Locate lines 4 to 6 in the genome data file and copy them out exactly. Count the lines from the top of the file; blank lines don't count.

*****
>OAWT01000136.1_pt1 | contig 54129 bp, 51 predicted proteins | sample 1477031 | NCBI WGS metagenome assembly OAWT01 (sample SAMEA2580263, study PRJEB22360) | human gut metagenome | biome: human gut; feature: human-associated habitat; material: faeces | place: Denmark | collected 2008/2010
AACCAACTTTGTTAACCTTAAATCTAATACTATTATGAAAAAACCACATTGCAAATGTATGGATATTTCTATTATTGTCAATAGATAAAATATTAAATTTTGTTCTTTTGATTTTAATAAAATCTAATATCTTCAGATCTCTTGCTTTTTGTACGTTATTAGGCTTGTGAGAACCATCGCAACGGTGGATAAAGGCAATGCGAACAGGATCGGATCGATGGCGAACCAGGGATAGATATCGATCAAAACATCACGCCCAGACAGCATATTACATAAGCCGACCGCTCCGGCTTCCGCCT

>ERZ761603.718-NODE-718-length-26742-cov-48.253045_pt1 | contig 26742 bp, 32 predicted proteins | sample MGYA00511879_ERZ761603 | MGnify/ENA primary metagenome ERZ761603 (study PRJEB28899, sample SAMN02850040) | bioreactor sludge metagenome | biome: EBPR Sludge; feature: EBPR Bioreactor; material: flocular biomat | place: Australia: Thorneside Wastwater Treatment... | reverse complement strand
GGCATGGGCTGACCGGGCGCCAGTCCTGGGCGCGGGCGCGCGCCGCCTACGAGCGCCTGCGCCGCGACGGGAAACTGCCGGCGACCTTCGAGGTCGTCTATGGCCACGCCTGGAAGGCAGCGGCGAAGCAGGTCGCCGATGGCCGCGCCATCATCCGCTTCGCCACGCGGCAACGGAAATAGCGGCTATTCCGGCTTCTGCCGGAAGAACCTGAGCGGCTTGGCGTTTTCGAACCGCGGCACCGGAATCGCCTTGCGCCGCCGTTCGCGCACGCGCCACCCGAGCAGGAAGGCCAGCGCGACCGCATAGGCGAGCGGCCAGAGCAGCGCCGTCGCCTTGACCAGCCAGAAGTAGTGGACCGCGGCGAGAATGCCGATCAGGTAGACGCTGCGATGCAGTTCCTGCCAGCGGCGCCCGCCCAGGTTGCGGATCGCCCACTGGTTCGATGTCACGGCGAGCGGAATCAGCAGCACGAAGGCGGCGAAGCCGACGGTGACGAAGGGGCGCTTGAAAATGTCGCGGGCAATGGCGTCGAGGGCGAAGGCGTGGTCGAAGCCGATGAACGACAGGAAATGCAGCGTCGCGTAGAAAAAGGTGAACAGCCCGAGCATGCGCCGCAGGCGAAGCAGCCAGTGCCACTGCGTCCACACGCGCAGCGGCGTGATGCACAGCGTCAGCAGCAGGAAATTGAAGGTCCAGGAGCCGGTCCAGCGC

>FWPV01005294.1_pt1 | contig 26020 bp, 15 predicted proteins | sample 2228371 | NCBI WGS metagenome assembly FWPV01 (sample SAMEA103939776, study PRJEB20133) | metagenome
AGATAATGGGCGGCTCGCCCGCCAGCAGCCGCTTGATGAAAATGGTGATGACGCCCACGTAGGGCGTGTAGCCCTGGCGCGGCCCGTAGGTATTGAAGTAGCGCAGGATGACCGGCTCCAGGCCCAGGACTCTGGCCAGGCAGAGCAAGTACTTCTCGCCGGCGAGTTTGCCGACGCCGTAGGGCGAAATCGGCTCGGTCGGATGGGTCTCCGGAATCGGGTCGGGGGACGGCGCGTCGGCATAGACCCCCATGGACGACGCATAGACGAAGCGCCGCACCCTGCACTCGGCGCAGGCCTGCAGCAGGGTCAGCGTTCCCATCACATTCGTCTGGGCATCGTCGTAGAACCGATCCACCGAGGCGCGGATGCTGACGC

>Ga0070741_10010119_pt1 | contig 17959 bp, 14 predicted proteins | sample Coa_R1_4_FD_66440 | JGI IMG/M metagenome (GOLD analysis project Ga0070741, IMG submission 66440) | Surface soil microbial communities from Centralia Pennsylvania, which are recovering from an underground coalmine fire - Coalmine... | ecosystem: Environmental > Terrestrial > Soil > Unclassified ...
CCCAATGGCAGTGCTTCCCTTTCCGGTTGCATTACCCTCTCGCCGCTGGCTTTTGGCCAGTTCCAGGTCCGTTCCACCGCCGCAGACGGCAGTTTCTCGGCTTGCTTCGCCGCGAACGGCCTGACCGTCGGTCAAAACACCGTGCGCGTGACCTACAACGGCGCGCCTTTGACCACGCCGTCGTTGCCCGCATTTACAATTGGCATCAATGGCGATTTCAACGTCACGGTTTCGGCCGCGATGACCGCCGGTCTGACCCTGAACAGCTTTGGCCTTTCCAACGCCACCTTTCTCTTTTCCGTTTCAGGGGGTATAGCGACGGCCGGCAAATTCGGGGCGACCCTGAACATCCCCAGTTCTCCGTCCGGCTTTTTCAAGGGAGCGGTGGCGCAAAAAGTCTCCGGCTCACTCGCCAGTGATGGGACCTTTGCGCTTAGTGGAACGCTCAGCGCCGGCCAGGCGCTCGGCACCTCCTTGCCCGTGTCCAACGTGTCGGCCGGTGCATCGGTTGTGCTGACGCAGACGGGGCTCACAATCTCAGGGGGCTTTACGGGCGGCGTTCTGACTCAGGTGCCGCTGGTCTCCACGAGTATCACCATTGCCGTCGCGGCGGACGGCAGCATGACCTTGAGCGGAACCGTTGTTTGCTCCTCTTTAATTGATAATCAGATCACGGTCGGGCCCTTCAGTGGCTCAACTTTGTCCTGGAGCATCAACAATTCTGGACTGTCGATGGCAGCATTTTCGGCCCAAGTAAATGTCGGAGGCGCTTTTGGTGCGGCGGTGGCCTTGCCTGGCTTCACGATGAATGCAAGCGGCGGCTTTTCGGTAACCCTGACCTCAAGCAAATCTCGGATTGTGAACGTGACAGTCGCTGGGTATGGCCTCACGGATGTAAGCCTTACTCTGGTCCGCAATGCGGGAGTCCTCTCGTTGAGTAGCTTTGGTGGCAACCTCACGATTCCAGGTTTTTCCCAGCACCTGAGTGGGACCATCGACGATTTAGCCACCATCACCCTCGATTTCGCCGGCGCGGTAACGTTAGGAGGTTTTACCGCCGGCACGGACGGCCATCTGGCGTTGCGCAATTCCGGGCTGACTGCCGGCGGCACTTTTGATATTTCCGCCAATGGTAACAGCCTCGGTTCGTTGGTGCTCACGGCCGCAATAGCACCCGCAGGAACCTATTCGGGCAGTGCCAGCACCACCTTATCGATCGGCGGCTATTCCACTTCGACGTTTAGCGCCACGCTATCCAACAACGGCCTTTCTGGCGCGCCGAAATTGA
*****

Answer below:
GGCATGGGCTGACCGGGCGCCAGTCCTGGGCGCGGGCGCGCGCCGCCTACGAGCGCCTGCGCCGCGACGGGAAACTGCCGGCGACCTTCGAGGTCGTCTATGGCCACGCCTGGAAGGCAGCGGCGAAGCAGGTCGCCGATGGCCGCGCCATCATCCGCTTCGCCACGCGGCAACGGAAATAGCGGCTATTCCGGCTTCTGCCGGAAGAACCTGAGCGGCTTGGCGTTTTCGAACCGCGGCACCGGAATCGCCTTGCGCCGCCGTTCGCGCACGCGCCACCCGAGCAGGAAGGCCAGCGCGACCGCATAGGCGAGCGGCCAGAGCAGCGCCGTCGCCTTGACCAGCCAGAAGTAGTGGACCGCGGCGAGAATGCCGATCAGGTAGACGCTGCGATGCAGTTCCTGCCAGCGGCGCCCGCCCAGGTTGCGGATCGCCCACTGGTTCGATGTCACGGCGAGCGGAATCAGCAGCACGAAGGCGGCGAAGCCGACGGTGACGAAGGGGCGCTTGAAAATGTCGCGGGCAATGGCGTCGAGGGCGAAGGCGTGGTCGAAGCCGATGAACGACAGGAAATGCAGCGTCGCGTAGAAAAAGGTGAACAGCCCGAGCATGCGCCGCAGGCGAAGCAGCCAGTGCCACTGCGTCCACACGCGCAGCGGCGTGATGCACAGCGTCAGCAGCAGGAAATTGAAGGTCCAGGAGCCGGTCCAGCGC

>FWPV01005294.1_pt1 | contig 26020 bp, 15 predicted proteins | sample 2228371 | NCBI WGS metagenome assembly FWPV01 (sample SAMEA103939776, study PRJEB20133) | metagenome
AGATAATGGGCGGCTCGCCCGCCAGCAGCCGCTTGATGAAAATGGTGATGACGCCCACGTAGGGCGTGTAGCCCTGGCGCGGCCCGTAGGTATTGAAGTAGCGCAGGATGACCGGCTCCAGGCCCAGGACTCTGGCCAGGCAGAGCAAGTACTTCTCGCCGGCGAGTTTGCCGACGCCGTAGGGCGAAATCGGCTCGGTCGGATGGGTCTCCGGAATCGGGTCGGGGGACGGCGCGTCGGCATAGACCCCCATGGACGACGCATAGACGAAGCGCCGCACCCTGCACTCGGCGCAGGCCTGCAGCAGGGTCAGCGTTCCCATCACATTCGTCTGGGCATCGTCGTAGAACCGATCCACCGAGGCGCGGATGCTGACGC